Is there a line (or phrase) from a book, play, poem, movie, or song that you’ve never forgotten, a few words from a remembered source that has a special meaning for you?
- Maybe the first line in a novel has stayed with you (for example, “It was the best of times, it was the worst of times…” from Charles Dickens’ A Tale of Two Cities).
- Or perhaps a line from a song (for example, “All lies and jest, still, a man hears what he wants to hear and disregards the rest” from Simon and Garfunkel’s “The Boxer”).
- Or a famous line from a poem, such as Tennyson’s “Tis better to have loved and lost/Than never to have loved at all;” Eliot’s “Not with a bang but a whimper;” or Frost’s “and miles to go before I sleep.”
I’m sure you can see where I’m going with this.
1. Think about a line from a book, play, poem, movie, or song that means something special to you (that you carry with you) and write a poem based on that line.
2. Often book titles draw inspiration from poems such as Slouching Toward Bethlehem by Joan Didion (based on a line from Yeats’s “The Second Coming”); Steinbeck’s Of Mice and Men (from a line in Robert Burns’s “To A Mouse”); and Solzhenitsyn’s The First Circle from Dante’s The Divine Comedy. Along this line (pun intended), you may want to use a line from a poem (or part of it) as the title for your poem and work from that.
I couldn’t find any great example poems for this week’s prompt, so I hope some of you will post your poems or let me know if you come across any that fit the prompt!
This reminds of of the times a song plays though your mind over and over again all through the day. I know that's a bit different, but perhaps related.ReplyDelete
I really love the illustration at the top of this week's prompt.
Thanks, as always!
Thanks, Jamie! Definitely related "thoughts." I especially like that image too.Delete
Your prompts are always so detailed and filled with info and ideas. I especially like the simplicity of this one, though. Something a little different for a week in late spring. (But don't stop the more complex ones, please.)ReplyDelete
(I don't have a Google account. I hope this goes through for posting.)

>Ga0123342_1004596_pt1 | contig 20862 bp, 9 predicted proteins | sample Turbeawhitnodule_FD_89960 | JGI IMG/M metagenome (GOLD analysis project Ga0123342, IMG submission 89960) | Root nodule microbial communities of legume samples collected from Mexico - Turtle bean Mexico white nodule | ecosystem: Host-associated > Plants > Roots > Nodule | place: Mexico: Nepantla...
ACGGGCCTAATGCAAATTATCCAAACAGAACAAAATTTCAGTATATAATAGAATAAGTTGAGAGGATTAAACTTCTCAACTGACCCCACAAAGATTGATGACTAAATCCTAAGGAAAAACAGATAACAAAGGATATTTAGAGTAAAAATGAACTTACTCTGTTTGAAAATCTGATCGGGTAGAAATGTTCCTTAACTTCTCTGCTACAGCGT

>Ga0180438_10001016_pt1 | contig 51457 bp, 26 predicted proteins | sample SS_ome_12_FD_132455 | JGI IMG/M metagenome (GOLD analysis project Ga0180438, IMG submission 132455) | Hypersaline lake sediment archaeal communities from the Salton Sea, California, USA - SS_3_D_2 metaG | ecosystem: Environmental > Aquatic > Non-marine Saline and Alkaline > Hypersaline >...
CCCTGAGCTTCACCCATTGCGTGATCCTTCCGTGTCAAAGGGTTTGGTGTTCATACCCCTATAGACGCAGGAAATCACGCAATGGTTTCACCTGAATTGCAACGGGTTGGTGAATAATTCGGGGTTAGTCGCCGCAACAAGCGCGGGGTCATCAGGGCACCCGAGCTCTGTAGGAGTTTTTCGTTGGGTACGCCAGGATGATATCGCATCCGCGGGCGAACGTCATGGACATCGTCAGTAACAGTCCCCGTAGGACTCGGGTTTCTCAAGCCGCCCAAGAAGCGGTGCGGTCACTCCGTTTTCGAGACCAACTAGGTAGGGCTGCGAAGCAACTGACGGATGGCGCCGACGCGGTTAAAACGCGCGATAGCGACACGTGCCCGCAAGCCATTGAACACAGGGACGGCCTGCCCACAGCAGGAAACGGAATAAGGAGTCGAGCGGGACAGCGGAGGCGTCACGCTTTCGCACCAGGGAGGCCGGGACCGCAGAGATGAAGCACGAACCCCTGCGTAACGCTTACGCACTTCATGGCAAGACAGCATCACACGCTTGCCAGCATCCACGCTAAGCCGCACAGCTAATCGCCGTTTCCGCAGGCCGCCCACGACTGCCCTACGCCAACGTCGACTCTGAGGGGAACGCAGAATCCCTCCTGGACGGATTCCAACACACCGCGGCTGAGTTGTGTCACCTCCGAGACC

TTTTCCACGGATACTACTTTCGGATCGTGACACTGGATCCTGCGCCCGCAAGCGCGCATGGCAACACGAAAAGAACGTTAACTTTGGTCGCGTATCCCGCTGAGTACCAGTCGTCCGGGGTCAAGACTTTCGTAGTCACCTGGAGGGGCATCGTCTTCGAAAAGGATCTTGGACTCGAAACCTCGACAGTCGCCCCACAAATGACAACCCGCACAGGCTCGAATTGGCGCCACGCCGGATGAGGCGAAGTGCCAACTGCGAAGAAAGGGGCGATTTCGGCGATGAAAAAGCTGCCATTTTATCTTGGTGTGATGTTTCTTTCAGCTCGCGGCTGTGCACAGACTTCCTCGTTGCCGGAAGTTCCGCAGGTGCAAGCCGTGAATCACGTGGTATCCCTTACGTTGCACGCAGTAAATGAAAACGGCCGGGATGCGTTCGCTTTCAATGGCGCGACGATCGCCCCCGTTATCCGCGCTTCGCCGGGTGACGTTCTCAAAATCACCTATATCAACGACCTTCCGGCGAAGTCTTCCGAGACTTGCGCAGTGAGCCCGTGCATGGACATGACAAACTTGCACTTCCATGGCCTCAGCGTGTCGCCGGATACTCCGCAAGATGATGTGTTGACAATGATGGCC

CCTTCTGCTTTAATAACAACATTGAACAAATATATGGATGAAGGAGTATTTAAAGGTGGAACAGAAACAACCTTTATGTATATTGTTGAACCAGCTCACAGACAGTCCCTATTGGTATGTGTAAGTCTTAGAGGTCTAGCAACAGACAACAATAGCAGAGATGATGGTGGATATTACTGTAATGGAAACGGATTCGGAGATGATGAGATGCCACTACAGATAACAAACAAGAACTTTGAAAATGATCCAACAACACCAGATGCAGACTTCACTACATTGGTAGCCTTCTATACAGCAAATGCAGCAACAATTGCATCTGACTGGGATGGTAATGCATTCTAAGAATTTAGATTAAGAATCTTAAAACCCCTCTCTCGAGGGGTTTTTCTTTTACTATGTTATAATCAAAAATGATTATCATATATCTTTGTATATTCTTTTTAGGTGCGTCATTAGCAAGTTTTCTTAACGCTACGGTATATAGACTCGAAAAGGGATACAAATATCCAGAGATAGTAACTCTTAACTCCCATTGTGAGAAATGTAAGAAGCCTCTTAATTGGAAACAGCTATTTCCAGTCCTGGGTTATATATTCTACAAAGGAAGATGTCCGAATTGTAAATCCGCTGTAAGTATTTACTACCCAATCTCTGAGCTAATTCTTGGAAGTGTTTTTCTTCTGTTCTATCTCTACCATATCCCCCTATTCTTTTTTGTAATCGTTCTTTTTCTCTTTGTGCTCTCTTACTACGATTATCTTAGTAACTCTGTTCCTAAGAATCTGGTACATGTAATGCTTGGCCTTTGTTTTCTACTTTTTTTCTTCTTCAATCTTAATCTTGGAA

Thank you, Darshi!Delete
Your kind words are much appreciated; and, yes, your comment came through just fine. If you use "Name" or "Anonymous," a Google account is necessary to post comments.
Reggae center stage
on the grass
circling the center of town
Lovely! (What was the inspiration line or phrase?)Delete
Was it a reggae song that inspired this? A lovely poem!Delete
Thank you. I was just overcome with the emotional texture of the night and this is what came out. The whole scene filled my heart.Delete
we just had our monthly artwalk and it was really wonderfulReplyDelete
Sounds great, Risa!Delete
Stately, plump Buck Mulligan came from the stairhead, bearing a bowl of lather on which a mirror and a razor lay crossed. A yellow dressinggown, ungirdled, was sustained gently behind him on the mild morning air. He held the bowl aloft and intoned:ReplyDelete
"Introibo ad altare Dei.
James Joyce (1882–1941), Irish author. Ulysses, ch. 1, "Telemachus," The Corrected Text, ed. Hans Walter Gabler, Random House (1986).
Jago! Oh, my goodness! I think Ulysses is the hardest book I ever tried to read. I still haven't read the whole thing!Delete
This is a great quote, so visual.
Thanks for posting!
Jago, I'm so glad to see that you're back and posting again! Thank you for this!Delete
I read Ulysses many years ago and wonder if reading it again now would bring new perspectives.
Ho sceso, dandoti il braccio, almeno un milione di scaleReplyDelete
e ora che non ci sei è il vuoto ad ogni gradino.
Anche così è stato breve il nostro lungo viaggio...
I went downstair, giving you my arm, at least one million stairs
and now that you are not here it's the emptiness at each step.
Even so it was so short our long journey...
( and translation is mine, not so bad, I think!)
A superb translation of a powerful piece of writing.Delete
Thanks for posting!
I agree with Adele! You're a wonderful translator, and this is a very intriguing quote by Montale.Delete
Is is ok to say: beautiful? or is that not enough?Delete
I will holdDelete
in your arms
let the pain of parting
Two this week! I really like the simplicity and directness of your work.Delete
Thank you, Jamie!Delete
Oops! Sorry I missed this one last week. Just found it.Delete
Remember the good, let the painful go. A good message expressed with a wonderful economy of words. Thanks for sharing, Risa!
"Grazie" for your gentle words: wonderful and superb!ReplyDelete
Well-deserved. You add a lot to this blog with your thoughtful and thought-provoking comments.Delete
Great stuff, Jago.ReplyDelete